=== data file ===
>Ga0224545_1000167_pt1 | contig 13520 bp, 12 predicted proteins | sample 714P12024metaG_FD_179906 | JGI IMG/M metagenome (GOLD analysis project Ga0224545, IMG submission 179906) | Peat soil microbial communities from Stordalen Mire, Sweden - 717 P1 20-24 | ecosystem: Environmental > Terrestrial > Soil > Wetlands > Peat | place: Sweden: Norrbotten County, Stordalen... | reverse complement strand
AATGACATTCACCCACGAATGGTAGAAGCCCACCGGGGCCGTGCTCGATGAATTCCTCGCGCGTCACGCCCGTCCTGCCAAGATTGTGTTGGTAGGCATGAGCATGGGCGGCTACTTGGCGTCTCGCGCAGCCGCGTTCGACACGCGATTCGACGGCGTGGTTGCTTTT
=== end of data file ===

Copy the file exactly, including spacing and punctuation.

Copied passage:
>Ga0224545_1000167_pt1 | contig 13520 bp, 12 predicted proteins | sample 714P12024metaG_FD_179906 | JGI IMG/M metagenome (GOLD analysis project Ga0224545, IMG submission 179906) | Peat soil microbial communities from Stordalen Mire, Sweden - 717 P1 20-24 | ecosystem: Environmental > Terrestrial > Soil > Wetlands > Peat | place: Sweden: Norrbotten County, Stordalen... | reverse complement strand
AATGACATTCACCCACGAATGGTAGAAGCCCACCGGGGCCGTGCTCGATGAATTCCTCGCGCGTCACGCCCGTCCTGCCAAGATTGTGTTGGTAGGCATGAGCATGGGCGGCTACTTGGCGTCTCGCGCAGCCGCGTTCGACACGCGATTCGACGGCGTGGTTGCTTTT